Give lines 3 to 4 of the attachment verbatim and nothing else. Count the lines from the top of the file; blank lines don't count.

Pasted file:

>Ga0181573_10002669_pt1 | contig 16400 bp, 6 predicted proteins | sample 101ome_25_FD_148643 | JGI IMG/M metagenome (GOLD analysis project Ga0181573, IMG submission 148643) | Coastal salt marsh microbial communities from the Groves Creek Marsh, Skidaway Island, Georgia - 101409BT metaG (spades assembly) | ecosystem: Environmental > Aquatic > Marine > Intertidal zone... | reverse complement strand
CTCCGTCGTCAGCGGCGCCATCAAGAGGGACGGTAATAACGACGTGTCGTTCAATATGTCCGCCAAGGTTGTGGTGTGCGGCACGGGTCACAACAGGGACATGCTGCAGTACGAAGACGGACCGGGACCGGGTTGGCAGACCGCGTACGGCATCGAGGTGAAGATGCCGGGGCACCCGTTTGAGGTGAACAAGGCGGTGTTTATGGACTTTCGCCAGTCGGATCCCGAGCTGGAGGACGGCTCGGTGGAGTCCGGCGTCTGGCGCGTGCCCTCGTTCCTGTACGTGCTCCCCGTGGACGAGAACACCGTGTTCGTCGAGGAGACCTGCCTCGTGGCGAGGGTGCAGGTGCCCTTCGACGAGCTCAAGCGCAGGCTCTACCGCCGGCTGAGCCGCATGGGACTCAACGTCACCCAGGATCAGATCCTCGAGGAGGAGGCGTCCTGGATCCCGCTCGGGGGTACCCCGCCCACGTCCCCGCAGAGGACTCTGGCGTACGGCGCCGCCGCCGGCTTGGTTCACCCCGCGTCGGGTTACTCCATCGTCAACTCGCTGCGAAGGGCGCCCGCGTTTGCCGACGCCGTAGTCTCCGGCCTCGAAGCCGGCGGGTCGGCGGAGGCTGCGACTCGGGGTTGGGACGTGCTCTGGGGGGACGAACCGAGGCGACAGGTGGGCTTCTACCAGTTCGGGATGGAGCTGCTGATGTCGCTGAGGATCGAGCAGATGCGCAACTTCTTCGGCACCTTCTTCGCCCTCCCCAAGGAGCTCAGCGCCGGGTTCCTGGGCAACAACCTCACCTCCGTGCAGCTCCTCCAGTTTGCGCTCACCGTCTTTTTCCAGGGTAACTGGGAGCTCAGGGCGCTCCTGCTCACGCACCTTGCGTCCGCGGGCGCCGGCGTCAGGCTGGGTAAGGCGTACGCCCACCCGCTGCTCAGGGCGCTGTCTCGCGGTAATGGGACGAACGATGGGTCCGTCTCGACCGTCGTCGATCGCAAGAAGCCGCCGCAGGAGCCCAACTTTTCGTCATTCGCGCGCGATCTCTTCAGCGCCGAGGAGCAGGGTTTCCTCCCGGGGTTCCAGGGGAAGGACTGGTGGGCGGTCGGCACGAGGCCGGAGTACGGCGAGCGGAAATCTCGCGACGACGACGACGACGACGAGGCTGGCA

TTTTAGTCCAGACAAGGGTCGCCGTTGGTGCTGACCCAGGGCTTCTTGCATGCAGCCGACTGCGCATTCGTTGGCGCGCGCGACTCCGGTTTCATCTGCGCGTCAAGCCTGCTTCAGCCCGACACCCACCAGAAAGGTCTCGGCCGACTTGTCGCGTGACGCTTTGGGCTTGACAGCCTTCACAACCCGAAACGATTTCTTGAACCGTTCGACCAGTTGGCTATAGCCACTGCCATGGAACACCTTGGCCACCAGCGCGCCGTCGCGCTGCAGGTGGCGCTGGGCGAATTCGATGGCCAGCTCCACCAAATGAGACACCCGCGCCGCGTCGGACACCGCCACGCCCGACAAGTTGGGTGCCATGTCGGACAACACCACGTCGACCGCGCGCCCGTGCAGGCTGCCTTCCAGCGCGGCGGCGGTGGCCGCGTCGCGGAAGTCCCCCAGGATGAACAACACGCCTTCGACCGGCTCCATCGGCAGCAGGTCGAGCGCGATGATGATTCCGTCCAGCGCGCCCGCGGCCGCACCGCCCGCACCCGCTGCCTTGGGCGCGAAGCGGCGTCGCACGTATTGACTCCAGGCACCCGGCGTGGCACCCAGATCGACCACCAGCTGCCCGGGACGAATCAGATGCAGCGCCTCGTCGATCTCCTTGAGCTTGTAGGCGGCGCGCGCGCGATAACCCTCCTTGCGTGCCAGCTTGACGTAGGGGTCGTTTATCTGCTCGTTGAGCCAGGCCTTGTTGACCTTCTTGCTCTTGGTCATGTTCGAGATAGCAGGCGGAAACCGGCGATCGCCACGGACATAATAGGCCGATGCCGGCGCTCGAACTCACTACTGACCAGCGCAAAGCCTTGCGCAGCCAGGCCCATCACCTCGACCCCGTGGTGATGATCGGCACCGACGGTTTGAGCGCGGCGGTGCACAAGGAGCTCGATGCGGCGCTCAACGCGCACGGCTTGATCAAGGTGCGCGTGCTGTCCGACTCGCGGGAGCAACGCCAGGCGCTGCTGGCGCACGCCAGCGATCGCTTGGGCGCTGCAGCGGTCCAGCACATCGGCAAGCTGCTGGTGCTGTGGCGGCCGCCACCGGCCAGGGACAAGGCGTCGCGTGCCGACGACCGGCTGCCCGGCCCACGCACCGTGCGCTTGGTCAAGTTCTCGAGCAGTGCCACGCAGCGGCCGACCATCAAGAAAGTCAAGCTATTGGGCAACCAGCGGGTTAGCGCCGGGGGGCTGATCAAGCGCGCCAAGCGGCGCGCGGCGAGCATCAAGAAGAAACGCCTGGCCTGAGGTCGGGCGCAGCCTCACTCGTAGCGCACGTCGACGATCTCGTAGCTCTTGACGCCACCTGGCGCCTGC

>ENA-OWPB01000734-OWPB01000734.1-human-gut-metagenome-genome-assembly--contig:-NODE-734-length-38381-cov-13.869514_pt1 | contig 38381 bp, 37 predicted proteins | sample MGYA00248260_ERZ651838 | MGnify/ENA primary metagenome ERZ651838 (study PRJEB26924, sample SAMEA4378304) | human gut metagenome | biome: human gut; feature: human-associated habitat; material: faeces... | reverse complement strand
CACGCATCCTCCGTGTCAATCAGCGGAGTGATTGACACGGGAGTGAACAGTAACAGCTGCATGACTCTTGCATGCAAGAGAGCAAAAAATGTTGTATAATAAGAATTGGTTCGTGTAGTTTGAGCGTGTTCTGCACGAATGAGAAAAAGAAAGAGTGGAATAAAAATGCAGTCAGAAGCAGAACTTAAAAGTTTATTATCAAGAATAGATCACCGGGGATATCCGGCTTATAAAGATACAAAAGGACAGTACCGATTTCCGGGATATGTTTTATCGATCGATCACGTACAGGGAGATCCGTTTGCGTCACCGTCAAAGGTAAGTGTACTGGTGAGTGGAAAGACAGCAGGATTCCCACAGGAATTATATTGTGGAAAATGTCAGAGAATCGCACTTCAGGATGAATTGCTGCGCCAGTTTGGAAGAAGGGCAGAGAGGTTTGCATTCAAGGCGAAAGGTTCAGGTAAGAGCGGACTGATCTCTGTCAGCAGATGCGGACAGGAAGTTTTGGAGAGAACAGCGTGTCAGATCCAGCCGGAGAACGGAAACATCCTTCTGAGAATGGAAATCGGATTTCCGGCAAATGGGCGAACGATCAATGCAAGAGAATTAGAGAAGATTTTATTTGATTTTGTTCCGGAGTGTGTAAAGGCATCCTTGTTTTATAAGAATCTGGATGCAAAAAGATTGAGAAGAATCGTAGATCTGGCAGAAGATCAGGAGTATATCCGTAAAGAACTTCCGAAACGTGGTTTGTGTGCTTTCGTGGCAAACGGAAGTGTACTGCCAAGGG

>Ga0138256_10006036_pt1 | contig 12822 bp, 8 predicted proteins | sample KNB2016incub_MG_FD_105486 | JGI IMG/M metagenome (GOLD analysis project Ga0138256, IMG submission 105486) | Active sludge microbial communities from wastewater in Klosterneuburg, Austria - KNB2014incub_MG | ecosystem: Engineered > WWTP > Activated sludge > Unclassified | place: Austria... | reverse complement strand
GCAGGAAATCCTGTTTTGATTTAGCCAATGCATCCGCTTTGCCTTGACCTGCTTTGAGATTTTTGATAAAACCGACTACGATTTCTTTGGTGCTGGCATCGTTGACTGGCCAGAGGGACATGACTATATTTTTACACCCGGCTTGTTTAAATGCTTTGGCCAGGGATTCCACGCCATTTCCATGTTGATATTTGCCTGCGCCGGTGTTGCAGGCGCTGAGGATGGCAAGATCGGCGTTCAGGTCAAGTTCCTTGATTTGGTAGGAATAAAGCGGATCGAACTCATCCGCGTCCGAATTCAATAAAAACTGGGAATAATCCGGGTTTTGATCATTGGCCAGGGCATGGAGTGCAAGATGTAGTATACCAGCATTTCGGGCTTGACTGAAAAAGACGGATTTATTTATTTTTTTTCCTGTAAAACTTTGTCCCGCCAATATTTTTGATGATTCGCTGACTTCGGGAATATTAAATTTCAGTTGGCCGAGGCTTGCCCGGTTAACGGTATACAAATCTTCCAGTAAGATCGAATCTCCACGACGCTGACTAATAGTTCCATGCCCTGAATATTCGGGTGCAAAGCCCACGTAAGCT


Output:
TTTTAGTCCAGACAAGGGTCGCCGTTGGTGCTGACCCAGGGCTTCTTGCATGCAGCCGACTGCGCATTCGTTGGCGCGCGCGACTCCGGTTTCATCTGCGCGTCAAGCCTGCTTCAGCCCGACACCCACCAGAAAGGTCTCGGCCGACTTGTCGCGTGACGCTTTGGGCTTGACAGCCTTCACAACCCGAAACGATTTCTTGAACCGTTCGACCAGTTGGCTATAGCCACTGCCATGGAACACCTTGGCCACCAGCGCGCCGTCGCGCTGCAGGTGGCGCTGGGCGAATTCGATGGCCAGCTCCACCAAATGAGACACCCGCGCCGCGTCGGACACCGCCACGCCCGACAAGTTGGGTGCCATGTCGGACAACACCACGTCGACCGCGCGCCCGTGCAGGCTGCCTTCCAGCGCGGCGGCGGTGGCCGCGTCGCGGAAGTCCCCCAGGATGAACAACACGCCTTCGACCGGCTCCATCGGCAGCAGGTCGAGCGCGATGATGATTCCGTCCAGCGCGCCCGCGGCCGCACCGCCCGCACCCGCTGCCTTGGGCGCGAAGCGGCGTCGCACGTATTGACTCCAGGCACCCGGCGTGGCACCCAGATCGACCACCAGCTGCCCGGGACGAATCAGATGCAGCGCCTCGTCGATCTCCTTGAGCTTGTAGGCGGCGCGCGCGCGATAACCCTCCTTGCGTGCCAGCTTGACGTAGGGGTCGTTTATCTGCTCGTTGAGCCAGGCCTTGTTGACCTTCTTGCTCTTGGTCATGTTCGAGATAGCAGGCGGAAACCGGCGATCGCCACGGACATAATAGGCCGATGCCGGCGCTCGAACTCACTACTGACCAGCGCAAAGCCTTGCGCAGCCAGGCCCATCACCTCGACCCCGTGGTGATGATCGGCACCGACGGTTTGAGCGCGGCGGTGCACAAGGAGCTCGATGCGGCGCTCAACGCGCACGGCTTGATCAAGGTGCGCGTGCTGTCCGACTCGCGGGAGCAACGCCAGGCGCTGCTGGCGCACGCCAGCGATCGCTTGGGCGCTGCAGCGGTCCAGCACATCGGCAAGCTGCTGGTGCTGTGGCGGCCGCCACCGGCCAGGGACAAGGCGTCGCGTGCCGACGACCGGCTGCCCGGCCCACGCACCGTGCGCTTGGTCAAGTTCTCGAGCAGTGCCACGCAGCGGCCGACCATCAAGAAAGTCAAGCTATTGGGCAACCAGCGGGTTAGCGCCGGGGGGCTGATCAAGCGCGCCAAGCGGCGCGCGGCGAGCATCAAGAAGAAACGCCTGGCCTGAGGTCGGGCGCAGCCTCACTCGTAGCGCACGTCGACGATCTCGTAGCTCTTGACGCCACCTGGCGCCTGC

>ENA-OWPB01000734-OWPB01000734.1-human-gut-metagenome-genome-assembly--contig:-NODE-734-length-38381-cov-13.869514_pt1 | contig 38381 bp, 37 predicted proteins | sample MGYA00248260_ERZ651838 | MGnify/ENA primary metagenome ERZ651838 (study PRJEB26924, sample SAMEA4378304) | human gut metagenome | biome: human gut; feature: human-associated habitat; material: faeces... | reverse complement strand